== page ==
Oracle offers product for mobile applications

Oracle Corp. plans to tap the growing market for mobile applications with a new version of its relational database management software (RDBMS) that is slim enough to run on a laptop computer.

Personal Oracle Lite, now available, fills out the low end of racle's RDBMS offering. The product fits in less than 1M of memory and 10M of disk space and runs on Microsoft Corp. Windows and Windows NT-based computers.

Oracle also is giving users a sneak preview of the forthcoming Oracle8 RDBMS by supporting object-relational technology, remote management and other management functions. However, the new software will not support data replication with database servers until a second release later this year.

"You can go into any agency in the government and find portions of those agencies that have a mobile work force," said Mike Stievater, a marketing manager for Oracle Government, Bethesda, Md. In addition to general database users, the new release would be ideal for such users as border patrol personnel, he said.

Personal Oracle Lite is available now for $195 per user and will be added to Oracle's General Services Administration schedule.

The company last year released a PC version of its Unix-based database software, called Personal Oracle7, which runs on Windows 3.1 and Windows NT.

Industry analysts saw the introduction of Personal Oracle7 as an attempt to capture some of the desktop market that has been dominated by Microsoft and other PC database companies.

Sometimes Smaller Is Better

Although Personal Oracle7 is much smaller than a full database package, it is not small enough for some users, the company discovered.

Personal Oracle7 "was more aimed toward the developer," Stievater said. "We certainly found a need for a consumer database that runs in a much smaller footprint."

In particular, Oracle wants to attract low-end users in organizations that already use Oracle elsewhere in the enterprise. Personal Oracle Lite, like Personal Oracle7, is based on the same software kernel as the Unix-based server product.

Having the same database kernel on every platform may be an advantage on indefinite-delivery, indefinite-quantity contracts, Stievater said. "It saves time in porting applications from platform to platform," he said.

Personal Oracle Lite is well-suited for many users who need to take data on the road, analysts said.

Oracle is offering "an SQL solution that lacks the maintenance level associated with Oracle [and is] more resource-efficient," said Karen Moser, a senior analyst at the Aberdeen Group, a Boston consulting firm.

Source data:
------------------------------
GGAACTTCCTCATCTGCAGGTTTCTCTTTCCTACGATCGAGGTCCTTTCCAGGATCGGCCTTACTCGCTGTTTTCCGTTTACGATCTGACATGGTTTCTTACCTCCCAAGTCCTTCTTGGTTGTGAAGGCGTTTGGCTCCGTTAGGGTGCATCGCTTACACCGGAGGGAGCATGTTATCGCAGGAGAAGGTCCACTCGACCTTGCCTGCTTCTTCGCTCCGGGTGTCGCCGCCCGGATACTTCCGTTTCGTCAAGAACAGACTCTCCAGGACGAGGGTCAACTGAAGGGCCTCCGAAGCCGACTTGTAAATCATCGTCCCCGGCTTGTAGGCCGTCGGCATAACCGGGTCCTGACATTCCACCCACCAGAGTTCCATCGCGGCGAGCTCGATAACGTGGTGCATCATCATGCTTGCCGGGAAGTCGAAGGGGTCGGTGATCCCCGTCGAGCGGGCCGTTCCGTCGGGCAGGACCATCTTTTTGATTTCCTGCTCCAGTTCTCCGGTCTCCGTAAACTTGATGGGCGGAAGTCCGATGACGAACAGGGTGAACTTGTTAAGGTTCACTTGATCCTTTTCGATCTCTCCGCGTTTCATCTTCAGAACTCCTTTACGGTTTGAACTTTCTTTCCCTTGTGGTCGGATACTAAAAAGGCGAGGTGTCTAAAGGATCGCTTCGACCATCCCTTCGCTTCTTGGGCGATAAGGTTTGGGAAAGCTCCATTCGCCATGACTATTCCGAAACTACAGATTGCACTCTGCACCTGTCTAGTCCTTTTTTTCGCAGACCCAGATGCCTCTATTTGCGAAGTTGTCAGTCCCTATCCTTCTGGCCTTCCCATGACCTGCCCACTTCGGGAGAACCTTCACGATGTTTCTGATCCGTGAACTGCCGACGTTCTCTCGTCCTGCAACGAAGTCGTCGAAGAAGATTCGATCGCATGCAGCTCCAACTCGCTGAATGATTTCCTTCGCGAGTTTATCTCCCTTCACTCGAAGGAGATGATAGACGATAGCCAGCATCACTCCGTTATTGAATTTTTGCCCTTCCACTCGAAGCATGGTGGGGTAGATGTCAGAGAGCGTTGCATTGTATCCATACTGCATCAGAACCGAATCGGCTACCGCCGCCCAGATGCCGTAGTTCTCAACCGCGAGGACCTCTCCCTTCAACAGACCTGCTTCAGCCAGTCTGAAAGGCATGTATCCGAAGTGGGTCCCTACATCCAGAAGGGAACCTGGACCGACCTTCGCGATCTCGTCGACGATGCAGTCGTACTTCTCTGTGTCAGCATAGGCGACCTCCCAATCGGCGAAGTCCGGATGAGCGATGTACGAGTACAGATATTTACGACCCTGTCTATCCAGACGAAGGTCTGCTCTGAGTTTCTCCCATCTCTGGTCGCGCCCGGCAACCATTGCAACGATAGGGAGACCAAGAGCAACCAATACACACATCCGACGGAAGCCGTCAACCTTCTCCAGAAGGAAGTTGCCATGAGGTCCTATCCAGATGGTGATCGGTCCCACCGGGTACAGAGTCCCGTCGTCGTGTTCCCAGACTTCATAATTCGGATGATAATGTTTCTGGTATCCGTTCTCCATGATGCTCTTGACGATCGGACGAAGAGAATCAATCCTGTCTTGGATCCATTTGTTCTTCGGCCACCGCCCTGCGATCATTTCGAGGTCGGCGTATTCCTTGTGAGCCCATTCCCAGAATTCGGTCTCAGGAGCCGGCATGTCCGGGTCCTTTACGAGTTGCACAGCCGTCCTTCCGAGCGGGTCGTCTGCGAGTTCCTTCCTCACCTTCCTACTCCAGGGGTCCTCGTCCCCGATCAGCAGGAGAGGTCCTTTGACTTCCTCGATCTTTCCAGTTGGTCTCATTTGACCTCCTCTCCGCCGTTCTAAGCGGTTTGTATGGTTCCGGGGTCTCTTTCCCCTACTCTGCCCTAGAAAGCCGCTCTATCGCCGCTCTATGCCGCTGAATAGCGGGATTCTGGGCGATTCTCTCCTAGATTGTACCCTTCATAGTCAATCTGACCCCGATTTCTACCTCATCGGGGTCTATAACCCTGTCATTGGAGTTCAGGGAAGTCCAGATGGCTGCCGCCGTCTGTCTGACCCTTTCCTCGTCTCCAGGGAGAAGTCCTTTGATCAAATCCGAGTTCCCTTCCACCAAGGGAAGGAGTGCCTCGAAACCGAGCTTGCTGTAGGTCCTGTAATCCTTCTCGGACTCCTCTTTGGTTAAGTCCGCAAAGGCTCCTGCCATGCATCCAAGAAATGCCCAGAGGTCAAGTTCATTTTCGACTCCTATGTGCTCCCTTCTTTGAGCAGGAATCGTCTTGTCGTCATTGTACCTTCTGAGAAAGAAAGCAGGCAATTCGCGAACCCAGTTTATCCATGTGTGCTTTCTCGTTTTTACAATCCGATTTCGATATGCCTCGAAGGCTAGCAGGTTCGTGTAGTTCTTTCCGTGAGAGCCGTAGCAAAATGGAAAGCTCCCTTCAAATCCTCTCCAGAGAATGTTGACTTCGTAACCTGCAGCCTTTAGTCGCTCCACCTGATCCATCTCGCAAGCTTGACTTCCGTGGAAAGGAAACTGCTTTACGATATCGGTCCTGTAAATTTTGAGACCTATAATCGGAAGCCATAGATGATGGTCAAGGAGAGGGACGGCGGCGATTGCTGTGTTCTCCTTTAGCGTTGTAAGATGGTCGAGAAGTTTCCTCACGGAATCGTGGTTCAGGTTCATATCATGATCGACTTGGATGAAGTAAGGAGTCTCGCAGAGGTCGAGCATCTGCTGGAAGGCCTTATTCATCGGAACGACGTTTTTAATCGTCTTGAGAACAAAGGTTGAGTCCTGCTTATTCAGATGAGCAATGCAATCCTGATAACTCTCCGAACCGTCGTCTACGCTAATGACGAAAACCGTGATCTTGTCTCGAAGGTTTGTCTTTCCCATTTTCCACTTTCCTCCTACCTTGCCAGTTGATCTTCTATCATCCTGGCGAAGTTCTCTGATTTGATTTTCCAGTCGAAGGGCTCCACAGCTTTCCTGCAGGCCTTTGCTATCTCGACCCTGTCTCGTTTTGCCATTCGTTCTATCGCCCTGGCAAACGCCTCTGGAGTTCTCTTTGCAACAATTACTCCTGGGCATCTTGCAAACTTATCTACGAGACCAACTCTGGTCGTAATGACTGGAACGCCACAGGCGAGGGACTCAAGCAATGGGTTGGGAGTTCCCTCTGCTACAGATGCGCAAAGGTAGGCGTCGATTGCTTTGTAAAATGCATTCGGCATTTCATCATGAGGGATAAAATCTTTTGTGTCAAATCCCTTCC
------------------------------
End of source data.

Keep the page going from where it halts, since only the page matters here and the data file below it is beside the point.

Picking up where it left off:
"This could be something where I could run an application, but I don't [require] a lot of local functionality," said Judy Davis, an associate with Database Associates International, Morgan Hills, Calif.

Personal Oracle Lite melds with Oracle's larger database strategy. The new product can be used with Oracle Software Manager, which allows administrators to automatically update software on remote systems through dial-up or mobile radio connections. Also, it will run applications developed with Developer/2000 or other development tools.

However, the first release has its drawbacks. Although the portable database can download data from database servers, it does not yet support two-way data replication, which is necessary to keep portable users synchronized with the corporate database.

"To have a really capable mobile product, they need to have replication," Davis said. "It's obviously limiting your applications if you don't."

Also, industry analysts questioned the initial relevance of Personal Oracle Lite's support for object-relational technology. Object-relational technology—which allows relational databases to store objects—will enable Oracle8 to handle multimedia information, including text, images and other nontraditional data formats. The value of object technology in Personal Oracle Lite, however, depends completely on how well Oracle incorporates that technology as part of its larger database strategy, Moser said.

Analysts also said it is unclear how much demand there will be for such capabilities on a portable database.

Oracle, however, cited federal examples in which object technology could come into play. In the case of a border patrol, object-relational technology will allow users to access mug shots and other images on their portable computers, Stievater said.

In addition, this feature could allow Federal Emergency Management Agency personnel to scan in photographs from disaster sites, he said.


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